I was looking for a version control system that runs on Windows recently. Git seemed to be a very good candidate. It is a distributed system which works very well and naturally on a standalone machine. The Windows flavor is called msysgit. I downloaded the portable version of it. It is packed by 7zip and does not require installation. Just extract the files and folders to a new folder you want. Is that what people call Green Software? I love that. No need for the Administrator privilege and the worry of messing up the Windows system.
After the extraction, there are two batch files. One is for the Linux users and the other is for the Windows users. Running the batch for the Linux users opens up a terminal with a Shell-like working environment. You can even use Vim in it. That is amazing. It is not obviously how to access the files on the harddisk. I played with it for a moment and found out cd /c would bring you to the root of disk C:.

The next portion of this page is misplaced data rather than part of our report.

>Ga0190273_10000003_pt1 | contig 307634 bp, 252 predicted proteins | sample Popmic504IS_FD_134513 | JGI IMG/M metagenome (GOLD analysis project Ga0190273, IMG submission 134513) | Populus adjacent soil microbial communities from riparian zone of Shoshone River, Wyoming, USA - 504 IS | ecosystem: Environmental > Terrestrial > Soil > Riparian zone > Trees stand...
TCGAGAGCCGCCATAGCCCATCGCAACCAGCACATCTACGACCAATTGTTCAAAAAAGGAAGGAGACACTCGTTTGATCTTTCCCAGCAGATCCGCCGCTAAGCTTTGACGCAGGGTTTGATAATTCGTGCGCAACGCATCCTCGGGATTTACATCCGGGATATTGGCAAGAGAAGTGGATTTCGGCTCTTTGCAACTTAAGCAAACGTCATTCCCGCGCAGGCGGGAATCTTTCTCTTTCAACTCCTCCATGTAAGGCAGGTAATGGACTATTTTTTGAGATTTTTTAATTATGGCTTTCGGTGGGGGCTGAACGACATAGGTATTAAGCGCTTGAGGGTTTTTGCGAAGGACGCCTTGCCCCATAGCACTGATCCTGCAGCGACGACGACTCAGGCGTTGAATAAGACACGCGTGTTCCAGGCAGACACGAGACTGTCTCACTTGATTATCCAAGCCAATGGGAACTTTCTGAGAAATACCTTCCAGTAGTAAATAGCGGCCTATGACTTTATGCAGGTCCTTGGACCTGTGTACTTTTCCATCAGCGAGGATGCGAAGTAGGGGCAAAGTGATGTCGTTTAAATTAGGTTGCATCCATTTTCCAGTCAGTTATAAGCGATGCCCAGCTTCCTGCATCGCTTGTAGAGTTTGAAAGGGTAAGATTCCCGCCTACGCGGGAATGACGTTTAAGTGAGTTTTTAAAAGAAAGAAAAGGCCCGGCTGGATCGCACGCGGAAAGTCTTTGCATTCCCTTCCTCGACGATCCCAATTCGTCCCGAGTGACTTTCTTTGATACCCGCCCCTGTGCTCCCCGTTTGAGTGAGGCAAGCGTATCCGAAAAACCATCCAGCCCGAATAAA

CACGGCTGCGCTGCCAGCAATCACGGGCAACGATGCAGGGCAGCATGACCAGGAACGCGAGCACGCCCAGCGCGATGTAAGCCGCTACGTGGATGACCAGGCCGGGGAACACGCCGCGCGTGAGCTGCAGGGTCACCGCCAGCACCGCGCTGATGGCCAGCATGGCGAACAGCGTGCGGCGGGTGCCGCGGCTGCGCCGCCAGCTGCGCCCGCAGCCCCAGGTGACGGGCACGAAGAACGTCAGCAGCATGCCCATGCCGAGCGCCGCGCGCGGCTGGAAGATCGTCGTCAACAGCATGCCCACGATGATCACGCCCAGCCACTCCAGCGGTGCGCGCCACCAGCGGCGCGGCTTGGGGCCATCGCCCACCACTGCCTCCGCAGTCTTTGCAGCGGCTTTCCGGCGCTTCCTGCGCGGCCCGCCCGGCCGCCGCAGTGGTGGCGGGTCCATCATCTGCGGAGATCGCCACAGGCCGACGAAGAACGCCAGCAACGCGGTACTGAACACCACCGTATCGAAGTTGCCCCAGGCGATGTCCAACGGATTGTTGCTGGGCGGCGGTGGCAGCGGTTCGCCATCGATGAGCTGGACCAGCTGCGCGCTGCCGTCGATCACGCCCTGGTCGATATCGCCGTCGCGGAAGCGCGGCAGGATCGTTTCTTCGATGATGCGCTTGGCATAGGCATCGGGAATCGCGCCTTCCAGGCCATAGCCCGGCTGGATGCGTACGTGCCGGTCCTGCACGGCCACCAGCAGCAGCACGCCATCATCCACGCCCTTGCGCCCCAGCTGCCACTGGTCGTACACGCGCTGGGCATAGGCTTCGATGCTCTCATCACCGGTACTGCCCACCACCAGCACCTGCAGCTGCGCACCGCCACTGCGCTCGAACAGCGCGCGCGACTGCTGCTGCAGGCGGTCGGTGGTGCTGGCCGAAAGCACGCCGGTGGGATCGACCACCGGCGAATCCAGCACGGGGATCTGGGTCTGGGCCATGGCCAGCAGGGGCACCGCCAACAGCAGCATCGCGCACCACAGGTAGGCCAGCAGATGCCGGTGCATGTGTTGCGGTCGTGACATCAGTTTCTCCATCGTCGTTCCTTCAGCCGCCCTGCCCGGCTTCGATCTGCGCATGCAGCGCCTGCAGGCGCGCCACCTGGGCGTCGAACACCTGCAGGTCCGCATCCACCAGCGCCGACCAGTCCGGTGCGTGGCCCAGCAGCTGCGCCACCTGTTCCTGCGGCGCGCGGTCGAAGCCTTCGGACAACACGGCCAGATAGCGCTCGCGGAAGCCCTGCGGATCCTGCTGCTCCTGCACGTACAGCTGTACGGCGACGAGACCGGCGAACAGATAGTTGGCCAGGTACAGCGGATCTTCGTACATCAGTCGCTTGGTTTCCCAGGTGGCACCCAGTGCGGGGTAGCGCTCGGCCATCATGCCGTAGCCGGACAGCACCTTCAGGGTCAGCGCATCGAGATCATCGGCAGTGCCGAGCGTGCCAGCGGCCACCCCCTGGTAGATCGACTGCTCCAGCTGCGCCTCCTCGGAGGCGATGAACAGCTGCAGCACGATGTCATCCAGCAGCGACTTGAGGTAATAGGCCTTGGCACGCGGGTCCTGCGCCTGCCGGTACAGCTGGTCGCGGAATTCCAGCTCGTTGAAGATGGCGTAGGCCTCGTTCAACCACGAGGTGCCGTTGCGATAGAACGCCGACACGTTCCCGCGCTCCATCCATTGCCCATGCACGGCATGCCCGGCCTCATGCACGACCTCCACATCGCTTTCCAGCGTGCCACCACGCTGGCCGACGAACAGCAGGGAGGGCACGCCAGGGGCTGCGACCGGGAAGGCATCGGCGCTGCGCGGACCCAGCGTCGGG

Then you go to where your source code locates and run git init to set up a repository. Git creates a hidden directory .git there. It holds all the version information for your project. By running git add and then git commit, you have done the first submission of the project. git diff can find out what have been changed. But Git also has a strange taste to provide another command git whatchanged to show the differences between commits.